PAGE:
Simulation of seasonal changes in microbial activity of maritime antarctic peat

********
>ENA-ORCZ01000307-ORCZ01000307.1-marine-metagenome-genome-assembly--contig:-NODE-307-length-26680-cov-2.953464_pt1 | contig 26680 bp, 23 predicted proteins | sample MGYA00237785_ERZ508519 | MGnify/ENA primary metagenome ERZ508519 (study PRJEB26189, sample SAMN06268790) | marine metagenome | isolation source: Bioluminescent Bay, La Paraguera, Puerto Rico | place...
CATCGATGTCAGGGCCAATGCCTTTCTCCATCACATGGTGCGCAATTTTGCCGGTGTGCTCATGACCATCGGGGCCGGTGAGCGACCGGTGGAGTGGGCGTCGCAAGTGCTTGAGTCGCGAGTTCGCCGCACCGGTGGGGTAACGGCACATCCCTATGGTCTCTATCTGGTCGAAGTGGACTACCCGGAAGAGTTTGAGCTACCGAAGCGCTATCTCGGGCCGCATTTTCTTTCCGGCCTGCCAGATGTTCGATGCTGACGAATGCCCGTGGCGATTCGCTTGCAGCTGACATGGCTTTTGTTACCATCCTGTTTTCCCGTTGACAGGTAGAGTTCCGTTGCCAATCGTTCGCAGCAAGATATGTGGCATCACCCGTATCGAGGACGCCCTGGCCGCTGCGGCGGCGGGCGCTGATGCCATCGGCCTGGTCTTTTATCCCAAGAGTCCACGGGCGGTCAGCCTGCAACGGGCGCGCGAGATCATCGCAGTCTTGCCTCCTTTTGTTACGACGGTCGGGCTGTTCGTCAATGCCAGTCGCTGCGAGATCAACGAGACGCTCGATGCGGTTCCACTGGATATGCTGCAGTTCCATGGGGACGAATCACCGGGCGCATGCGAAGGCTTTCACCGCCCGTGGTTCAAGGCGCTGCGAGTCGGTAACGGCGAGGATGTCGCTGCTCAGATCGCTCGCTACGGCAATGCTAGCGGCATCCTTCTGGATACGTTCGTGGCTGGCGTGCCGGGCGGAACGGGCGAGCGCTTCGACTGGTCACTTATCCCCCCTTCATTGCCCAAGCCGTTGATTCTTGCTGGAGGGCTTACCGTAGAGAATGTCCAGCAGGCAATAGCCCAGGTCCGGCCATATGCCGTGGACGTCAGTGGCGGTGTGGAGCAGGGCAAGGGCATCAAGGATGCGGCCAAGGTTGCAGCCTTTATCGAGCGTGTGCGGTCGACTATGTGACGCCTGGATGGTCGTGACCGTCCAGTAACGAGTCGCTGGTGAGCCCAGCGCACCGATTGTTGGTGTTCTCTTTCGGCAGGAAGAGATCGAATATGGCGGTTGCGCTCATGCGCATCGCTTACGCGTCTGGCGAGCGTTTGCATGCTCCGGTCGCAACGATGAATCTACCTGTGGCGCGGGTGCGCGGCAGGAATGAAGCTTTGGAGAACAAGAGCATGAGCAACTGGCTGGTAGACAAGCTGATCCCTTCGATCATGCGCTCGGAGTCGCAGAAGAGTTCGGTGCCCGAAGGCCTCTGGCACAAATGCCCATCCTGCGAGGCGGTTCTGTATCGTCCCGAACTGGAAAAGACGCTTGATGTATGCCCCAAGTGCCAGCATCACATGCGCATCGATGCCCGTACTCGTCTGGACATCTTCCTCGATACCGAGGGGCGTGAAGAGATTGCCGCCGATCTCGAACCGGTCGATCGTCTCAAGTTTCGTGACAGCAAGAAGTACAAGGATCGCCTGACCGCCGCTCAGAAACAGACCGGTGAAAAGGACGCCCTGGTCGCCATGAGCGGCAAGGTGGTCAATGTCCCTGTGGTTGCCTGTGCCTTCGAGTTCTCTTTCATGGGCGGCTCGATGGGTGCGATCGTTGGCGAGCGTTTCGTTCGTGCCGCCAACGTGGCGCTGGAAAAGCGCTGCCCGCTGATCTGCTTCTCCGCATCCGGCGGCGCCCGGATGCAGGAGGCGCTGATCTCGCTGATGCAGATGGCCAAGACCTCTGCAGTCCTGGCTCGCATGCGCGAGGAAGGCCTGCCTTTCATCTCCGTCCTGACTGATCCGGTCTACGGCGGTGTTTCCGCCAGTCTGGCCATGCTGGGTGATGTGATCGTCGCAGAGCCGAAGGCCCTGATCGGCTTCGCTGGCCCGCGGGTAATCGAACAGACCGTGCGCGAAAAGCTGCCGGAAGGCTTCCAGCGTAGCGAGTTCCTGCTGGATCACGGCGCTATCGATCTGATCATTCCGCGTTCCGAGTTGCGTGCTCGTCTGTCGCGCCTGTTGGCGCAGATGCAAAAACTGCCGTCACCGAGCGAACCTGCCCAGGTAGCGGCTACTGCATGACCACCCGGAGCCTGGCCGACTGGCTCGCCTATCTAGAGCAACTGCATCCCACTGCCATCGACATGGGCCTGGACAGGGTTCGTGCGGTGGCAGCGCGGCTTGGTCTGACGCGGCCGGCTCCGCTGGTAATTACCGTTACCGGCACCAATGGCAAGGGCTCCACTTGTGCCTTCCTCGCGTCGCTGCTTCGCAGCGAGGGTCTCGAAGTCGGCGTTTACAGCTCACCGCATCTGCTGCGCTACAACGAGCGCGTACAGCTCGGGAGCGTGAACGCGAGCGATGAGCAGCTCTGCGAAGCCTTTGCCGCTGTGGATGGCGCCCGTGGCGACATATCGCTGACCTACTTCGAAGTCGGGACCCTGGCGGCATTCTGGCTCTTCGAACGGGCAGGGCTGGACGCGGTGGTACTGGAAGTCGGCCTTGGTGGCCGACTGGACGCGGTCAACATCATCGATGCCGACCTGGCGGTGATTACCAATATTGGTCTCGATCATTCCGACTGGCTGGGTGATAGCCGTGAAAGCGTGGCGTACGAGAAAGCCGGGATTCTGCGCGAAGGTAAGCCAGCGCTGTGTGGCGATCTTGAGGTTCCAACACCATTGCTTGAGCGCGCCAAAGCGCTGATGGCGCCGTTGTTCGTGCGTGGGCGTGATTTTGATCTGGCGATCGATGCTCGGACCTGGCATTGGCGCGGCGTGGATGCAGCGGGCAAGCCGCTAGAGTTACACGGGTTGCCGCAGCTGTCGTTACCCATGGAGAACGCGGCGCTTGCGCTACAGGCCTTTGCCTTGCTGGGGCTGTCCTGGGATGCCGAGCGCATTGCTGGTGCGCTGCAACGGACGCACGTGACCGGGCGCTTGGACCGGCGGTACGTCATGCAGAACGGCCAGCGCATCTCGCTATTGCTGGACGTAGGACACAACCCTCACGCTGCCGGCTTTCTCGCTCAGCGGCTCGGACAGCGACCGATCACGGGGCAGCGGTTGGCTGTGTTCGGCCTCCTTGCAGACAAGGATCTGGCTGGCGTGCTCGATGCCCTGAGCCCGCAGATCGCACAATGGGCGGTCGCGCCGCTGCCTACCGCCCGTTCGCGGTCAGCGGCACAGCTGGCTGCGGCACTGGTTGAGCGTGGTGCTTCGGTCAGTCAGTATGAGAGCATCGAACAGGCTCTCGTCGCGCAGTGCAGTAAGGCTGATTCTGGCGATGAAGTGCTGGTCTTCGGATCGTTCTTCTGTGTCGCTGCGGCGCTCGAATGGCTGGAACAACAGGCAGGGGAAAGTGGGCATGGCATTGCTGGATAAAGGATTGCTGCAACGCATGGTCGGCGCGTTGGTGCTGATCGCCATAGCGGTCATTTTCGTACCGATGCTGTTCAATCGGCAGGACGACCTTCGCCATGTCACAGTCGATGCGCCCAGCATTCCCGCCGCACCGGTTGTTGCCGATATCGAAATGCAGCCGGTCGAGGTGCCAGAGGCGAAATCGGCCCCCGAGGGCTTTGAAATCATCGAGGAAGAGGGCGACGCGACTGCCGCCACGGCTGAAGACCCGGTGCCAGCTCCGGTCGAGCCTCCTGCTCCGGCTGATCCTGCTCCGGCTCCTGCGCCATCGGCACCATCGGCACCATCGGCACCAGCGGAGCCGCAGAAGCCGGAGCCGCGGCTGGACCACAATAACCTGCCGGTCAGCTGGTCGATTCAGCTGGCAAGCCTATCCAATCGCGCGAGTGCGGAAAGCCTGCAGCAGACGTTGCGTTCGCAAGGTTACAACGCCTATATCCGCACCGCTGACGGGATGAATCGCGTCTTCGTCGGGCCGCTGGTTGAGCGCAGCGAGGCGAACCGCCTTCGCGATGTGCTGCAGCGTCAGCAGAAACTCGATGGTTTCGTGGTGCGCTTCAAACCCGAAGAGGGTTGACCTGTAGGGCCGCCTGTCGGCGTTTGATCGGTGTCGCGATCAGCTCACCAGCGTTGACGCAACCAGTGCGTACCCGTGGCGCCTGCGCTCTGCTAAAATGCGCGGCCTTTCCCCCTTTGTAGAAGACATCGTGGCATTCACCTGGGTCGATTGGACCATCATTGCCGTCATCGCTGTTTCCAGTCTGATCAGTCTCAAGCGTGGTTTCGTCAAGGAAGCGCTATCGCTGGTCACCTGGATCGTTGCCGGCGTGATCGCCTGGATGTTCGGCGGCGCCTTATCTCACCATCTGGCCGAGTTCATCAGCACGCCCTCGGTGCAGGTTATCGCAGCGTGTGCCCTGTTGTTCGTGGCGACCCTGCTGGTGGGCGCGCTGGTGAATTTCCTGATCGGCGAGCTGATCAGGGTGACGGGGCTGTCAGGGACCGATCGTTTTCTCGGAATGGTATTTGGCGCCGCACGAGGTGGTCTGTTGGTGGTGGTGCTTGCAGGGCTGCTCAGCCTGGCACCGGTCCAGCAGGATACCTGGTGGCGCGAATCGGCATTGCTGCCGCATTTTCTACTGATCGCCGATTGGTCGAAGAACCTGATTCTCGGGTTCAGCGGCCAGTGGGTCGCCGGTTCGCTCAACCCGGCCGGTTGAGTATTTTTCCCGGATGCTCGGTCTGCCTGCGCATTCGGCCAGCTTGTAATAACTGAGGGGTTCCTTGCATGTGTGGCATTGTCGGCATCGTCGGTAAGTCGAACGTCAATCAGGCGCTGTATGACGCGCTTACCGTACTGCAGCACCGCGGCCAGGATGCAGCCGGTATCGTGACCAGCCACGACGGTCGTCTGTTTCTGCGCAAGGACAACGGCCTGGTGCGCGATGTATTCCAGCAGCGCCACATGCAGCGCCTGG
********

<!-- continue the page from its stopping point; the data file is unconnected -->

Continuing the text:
Seasonal variations in temperature and moisture in moss peat were monitored in the field at Signy Island, Antarctica. When simulated in intact peat cores in vitro after frozen storage, these variations caused changes on O2-uptake which closely reproduced the results for fresh samples. Respiration rate was used as a measure of aerobic decomposer activity. Supplements of sugars indicated the predominance of microbial respiration and its dependence on the availability of dissolved organic C (DOC). Low temperatures of 0° to 1°C were not rate-limiting for respiration in vivo or in vitro, and O2-uptake was detected at −1°C. Repeated peaks of O2-uptake under wet conditions resulting from simulated spring freeze-thaw cycles, and a solitary peak during an autumn simulation, suggested release of DOC substrates from frost-damaged cells. Desiccation, microfaunal predation and microaerophily were thought to contribute to respiratory declines. O2-uptake and CO2-evolution were equivalent in peat beneath Polytrichum sampled in autumn. Peat respiration was not generally proportional to microbial biomass, but saccharolytic yeasts were dominant during the respiratory maximum in spring and correlated with O2-uptake in a mixed culture of indigenous microflora. Yeasts grew exponentially in freezethaw cycle simulations but percolated into the peat profile in the field. The basal O2-uptake, which may be attributable to the decomposition of redalcitrant molecules such as cellulose, was lower in simulations of spring than autumn. Although bacterial biomass increased and diversified during summer, the ratio of fungal-to-bacterial contributions to O2-uptake in an incubated homogenate of peat sampled in autumn was 4:1.